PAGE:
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Being strategic requires the ability to say "no" for the right reasons. A great example of this is being willing to say "no" and lose a customer if they want you to provide a service which would stray from your core competencies, dilute your value proposition, or not be relevant to your strategic direction.
Another example is a Product Owner who needs to decide what gets in or won't get in (in the near term) to a product. There may be hundreds of great ideas, but there is limited financial and human capacity to deliver so a PO has to get good at saying "no".
For sure the leader must be able to say "no" when it needs to, however there is an art to do it the right way. For example, would you provide an alternative that meets both you and your counterpart's needs? Is it because the timing isn't right that when certain criteria are met then it can be "yes"? It is good to communicate the reasons of "no" and perhaps even work with the counterpart to make it too good to say "no".
Saying no, means to priorities, build clarity around what you expect.
To a client – if it’s not part of your strategic objective, if it does not align with the core competency or the domain which the company wants to build/grow.
agree with Dominic, saying no becomes easier if you can communicate it well.
As for times a project manager / leader should say no, I can think of
- unethical requests (bribes, corruption, taking shortcuts..)
- questions that impact the leaders authenticity and reputation
- requests that would result in unprofessional behavior beyond ethics
- requests that impact the team's safety and coherence, e.g. taking on additional load for the team (protect the team)
- requests that impact the status of the client, e.g. giving him low quality, less than promised, hiding information (protect the client)
- and in an experimental / testing environment a PM will have to say no to most suggested solutions and avoid saying yes just because being tired of saying no
As many other things people that trying to bring water to their mill installed this type of things that are buing for other people that feel have a problem with that. But the problem will not be solve. The problem will be increase with this behavor. It is not about to say no. Is about to understand a problem is the difference between the perceived reality and the desire reality. Then you have to work on perception, on desire or in the gap. If you say no only you are considering a component of at least two that are participating on the situation.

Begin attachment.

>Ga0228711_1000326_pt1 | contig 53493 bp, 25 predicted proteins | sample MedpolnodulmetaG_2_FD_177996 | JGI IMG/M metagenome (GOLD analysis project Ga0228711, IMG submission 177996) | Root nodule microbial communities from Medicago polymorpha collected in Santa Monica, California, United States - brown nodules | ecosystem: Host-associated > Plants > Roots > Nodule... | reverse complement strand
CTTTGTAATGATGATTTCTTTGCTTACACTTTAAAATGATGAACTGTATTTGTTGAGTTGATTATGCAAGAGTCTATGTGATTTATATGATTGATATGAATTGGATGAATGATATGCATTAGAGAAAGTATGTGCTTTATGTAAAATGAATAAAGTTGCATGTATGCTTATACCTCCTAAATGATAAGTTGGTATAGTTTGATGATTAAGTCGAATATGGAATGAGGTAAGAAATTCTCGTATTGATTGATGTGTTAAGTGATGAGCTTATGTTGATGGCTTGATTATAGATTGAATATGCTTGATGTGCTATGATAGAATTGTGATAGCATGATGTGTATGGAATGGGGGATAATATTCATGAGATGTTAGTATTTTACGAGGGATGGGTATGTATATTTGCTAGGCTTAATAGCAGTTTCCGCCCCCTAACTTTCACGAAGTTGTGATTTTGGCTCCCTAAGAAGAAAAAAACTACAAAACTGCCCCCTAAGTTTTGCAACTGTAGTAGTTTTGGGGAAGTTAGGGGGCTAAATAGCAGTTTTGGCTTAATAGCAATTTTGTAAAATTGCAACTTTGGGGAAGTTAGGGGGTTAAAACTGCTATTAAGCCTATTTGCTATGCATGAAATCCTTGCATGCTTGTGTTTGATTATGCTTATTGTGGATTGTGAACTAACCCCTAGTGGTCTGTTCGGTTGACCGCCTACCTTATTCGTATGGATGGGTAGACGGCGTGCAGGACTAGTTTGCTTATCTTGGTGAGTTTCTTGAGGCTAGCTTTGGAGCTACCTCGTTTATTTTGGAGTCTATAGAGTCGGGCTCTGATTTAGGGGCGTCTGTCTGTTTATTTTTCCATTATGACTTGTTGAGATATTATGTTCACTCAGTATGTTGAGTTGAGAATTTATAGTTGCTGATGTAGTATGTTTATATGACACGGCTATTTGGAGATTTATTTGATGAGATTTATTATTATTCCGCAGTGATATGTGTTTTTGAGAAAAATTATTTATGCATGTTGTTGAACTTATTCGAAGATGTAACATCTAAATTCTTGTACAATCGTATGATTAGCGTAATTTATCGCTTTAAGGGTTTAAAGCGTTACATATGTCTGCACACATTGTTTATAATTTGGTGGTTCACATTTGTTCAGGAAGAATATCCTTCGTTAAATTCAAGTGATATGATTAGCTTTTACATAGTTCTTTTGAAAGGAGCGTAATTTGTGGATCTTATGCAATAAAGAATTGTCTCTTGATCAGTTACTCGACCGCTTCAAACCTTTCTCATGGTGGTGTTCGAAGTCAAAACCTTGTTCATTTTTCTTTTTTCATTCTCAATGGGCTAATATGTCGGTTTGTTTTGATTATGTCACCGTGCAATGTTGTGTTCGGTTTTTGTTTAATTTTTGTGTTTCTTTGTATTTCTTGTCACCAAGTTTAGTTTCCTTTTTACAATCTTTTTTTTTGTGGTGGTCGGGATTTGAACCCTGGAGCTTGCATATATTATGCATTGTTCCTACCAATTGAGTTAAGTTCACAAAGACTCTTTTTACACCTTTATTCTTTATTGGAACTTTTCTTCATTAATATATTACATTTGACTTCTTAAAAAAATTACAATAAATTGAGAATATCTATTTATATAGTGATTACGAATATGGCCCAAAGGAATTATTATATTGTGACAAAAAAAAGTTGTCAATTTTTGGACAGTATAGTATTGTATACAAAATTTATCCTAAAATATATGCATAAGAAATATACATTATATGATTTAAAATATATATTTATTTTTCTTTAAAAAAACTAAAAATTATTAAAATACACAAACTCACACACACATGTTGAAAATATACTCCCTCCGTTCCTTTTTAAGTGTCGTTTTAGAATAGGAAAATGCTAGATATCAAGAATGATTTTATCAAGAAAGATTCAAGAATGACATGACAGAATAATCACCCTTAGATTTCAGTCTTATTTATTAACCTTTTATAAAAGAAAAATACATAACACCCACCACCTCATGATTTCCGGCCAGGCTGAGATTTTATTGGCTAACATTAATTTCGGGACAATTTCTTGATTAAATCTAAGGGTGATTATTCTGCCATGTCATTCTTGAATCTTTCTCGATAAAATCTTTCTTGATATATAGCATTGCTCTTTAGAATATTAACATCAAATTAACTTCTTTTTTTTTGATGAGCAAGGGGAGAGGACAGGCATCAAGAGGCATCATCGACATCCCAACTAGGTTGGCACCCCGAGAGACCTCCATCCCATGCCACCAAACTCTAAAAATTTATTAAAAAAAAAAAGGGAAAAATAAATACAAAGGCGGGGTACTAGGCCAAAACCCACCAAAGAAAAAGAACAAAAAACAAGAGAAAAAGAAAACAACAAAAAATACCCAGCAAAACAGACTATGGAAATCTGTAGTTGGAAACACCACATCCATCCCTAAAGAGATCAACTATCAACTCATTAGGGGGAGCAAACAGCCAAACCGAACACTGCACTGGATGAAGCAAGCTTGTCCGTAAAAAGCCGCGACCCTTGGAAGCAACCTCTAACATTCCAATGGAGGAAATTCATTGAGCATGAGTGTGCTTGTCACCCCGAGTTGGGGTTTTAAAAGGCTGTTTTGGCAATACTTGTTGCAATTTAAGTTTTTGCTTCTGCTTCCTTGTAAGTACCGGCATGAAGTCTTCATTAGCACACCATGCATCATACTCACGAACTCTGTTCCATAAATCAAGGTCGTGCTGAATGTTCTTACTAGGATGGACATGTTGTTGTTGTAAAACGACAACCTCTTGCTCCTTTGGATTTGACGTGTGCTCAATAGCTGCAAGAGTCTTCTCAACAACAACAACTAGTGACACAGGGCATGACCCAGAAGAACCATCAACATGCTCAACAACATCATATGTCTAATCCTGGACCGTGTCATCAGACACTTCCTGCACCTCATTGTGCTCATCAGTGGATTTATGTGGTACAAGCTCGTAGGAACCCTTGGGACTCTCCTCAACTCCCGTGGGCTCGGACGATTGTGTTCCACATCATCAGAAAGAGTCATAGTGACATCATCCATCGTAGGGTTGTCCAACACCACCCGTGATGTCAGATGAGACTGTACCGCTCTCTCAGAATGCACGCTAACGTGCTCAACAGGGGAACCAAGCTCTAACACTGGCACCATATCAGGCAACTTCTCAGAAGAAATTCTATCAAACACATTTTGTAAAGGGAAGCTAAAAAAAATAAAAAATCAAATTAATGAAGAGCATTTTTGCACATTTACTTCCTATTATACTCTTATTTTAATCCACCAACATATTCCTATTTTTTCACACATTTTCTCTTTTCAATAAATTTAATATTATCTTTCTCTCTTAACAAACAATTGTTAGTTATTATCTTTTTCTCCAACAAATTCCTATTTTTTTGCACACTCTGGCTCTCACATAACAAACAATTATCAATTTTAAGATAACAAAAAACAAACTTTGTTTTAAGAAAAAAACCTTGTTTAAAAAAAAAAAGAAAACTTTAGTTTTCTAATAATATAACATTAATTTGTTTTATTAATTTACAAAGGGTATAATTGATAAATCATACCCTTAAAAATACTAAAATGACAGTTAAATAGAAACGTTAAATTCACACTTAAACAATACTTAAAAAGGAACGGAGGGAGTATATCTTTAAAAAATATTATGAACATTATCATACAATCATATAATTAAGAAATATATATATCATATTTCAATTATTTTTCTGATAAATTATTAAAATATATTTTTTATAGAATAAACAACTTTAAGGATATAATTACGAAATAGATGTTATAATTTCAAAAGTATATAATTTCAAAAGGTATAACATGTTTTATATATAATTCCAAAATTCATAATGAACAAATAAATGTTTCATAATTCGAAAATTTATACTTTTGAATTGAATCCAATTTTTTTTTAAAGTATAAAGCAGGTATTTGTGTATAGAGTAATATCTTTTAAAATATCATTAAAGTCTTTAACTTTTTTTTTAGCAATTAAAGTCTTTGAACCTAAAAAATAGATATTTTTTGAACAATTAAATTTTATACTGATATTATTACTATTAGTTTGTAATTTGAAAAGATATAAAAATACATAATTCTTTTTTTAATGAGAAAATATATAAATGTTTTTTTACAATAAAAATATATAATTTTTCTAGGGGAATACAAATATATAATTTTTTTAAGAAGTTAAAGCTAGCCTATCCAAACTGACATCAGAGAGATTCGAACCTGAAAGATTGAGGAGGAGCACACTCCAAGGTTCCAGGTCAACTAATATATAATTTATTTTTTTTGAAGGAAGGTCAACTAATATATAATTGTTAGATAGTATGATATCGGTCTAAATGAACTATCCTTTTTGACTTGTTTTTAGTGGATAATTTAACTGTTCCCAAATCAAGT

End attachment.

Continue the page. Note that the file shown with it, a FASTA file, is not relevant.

Absolutely, 'No' is just as viable of an answer as 'Yes'. It depends on the context and ability for the proposed to be realized within the confines of what is applicable in a given situation, i.e., capacity, budget, time, skills, return, etc.
There are different ways to say 'No'. Offer rationale, alternatives, or other insights that can help to build off the suggestion. Certainly do not want to hinder anyone bringing [creative] solutions to the table. That should be celebrated, however, it may not always be with a 'Yes'.
Nice topic Cinzia.
Agree 100% with Andrew. People have no issue accepting a YES and just a YES. Who has ever asked you to justify a yes? But a NO is a totally different animal and must be supported by some rationale. It is even part of child phycology, whenever you say no to your child then tell them why you are saying no. What will the consequences be if you go ahead regardless. You encounter far fewer tantrums and it is the same in business.
A suggestion. Before saying No, ask Why. Ultimately the answer may remain No but this gives you an opportunity to better understand the request and provide positive feedback. Either - "let's try this...", or "no because..."
Saying NO to unrealistic targets or expectations.
I'm actually working on the opposite end: developing resiliency when someone says no to me. The corollary would be to ensure when you say no to people that you allow them space/time to reconcile themselves to your answer.
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